Monday, 3 March 2014

Geometric Abstraction

These are some of the Geometric images that I have made recently. I'll explain how some of them were made.

All of them have used some form of vector graphics.

This first one, for example is simply a 10 by 4 grid of squares each with an axial fill going from black to white. This fill can be in any one of four directions (NS, EW, SN, WE) thus yielding four different squares when pasted into the grid. Each column of four squares contains each of the four possible squares appearing once each. All ten columns are different. This design is based on a sculpture by Mary Martin, owned by the Tate and exhibited a couple of years ago. The sculpture is made of 1ft square steel plates (from memory) and it has 24 columns (all possible arrangements of four things). So it's about 24 foot long. Impressive.

This is perhaps more obviously geometric, in the sense that you can see the influence of vector graphics. It comprises two irregular stars and two irregular curves, juxtaposed. The stars are identical in outline. Each is made from five straight lines. The curves are also identical in outline and each made from six (bezier) curves. The design is influenced by Roy Lichtenstein in two respects. Obviously the dots, but also the perfect/imperfect relationships of the shapes and the edges of the frame.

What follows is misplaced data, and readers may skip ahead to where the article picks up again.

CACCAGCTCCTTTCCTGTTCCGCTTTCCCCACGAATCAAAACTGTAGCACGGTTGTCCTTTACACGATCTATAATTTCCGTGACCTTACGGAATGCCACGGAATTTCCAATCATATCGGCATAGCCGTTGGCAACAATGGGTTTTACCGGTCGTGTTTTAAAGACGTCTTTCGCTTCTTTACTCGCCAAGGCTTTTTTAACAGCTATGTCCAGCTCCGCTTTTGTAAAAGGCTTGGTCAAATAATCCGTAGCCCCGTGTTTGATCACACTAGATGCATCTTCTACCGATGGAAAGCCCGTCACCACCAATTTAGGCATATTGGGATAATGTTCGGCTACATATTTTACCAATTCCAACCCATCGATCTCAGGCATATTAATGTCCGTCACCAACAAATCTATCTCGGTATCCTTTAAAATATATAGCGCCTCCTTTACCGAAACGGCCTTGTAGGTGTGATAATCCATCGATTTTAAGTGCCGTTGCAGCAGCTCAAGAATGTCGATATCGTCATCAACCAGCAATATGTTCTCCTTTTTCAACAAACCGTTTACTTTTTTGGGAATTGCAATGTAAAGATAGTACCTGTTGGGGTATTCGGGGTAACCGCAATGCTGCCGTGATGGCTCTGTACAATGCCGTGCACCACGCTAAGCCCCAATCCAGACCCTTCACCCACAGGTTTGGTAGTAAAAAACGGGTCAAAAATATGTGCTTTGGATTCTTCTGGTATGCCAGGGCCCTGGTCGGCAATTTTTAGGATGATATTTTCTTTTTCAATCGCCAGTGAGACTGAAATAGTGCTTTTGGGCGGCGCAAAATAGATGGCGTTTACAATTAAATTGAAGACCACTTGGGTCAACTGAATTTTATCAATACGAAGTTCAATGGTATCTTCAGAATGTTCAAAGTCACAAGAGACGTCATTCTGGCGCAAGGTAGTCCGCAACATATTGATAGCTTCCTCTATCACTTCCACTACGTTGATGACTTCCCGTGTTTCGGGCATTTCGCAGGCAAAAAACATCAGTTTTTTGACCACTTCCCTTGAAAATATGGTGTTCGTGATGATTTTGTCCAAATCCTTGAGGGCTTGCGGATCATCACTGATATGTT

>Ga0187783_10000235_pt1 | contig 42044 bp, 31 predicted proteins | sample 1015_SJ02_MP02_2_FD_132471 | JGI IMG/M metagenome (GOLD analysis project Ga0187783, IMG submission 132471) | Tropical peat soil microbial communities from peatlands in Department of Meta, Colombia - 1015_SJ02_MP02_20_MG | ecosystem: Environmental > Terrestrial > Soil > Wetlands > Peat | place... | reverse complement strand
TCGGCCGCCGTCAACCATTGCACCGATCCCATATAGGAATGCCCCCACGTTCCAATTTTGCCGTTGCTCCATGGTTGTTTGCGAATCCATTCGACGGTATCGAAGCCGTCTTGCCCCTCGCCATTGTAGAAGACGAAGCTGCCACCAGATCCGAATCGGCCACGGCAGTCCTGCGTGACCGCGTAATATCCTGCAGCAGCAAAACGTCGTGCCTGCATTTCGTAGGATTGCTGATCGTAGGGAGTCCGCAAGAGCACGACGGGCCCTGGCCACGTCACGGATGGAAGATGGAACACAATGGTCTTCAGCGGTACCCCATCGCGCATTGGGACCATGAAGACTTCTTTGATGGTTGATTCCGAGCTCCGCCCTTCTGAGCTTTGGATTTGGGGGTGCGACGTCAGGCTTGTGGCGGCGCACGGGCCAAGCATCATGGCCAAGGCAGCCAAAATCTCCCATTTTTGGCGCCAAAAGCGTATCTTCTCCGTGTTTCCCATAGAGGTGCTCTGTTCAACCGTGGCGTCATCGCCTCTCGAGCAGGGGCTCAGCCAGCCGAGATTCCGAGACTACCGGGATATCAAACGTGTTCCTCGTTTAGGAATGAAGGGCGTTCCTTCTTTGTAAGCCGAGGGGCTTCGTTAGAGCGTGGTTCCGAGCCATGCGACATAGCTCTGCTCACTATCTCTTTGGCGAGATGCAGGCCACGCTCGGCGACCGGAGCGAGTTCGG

This image begins as a 22 horizontal strokes. The strokes are not however simply made from straight lines. They are made from many, initially straight, very short curves. A transformation which rotates the centre of the image (within a circle) then stretches these lines into these attractive optical shapes. The transformation is one that is very easy to achieve on a raster image, but that doesn't scale. Doing it with vectors is the right way to go.

Perhaps this is less obviously geometric, but in practice there are more vector calculations involved here than in the earlier pieces. The image is based on a patchwork of irregular cells (called Coon's patches) which have the property that as you pass from cell to cell the curved edges of the cells is (mostly) smooth. The patches are then filled with gradients of colour (here just black and white) to obtain this apparently solid, almost biological, appearance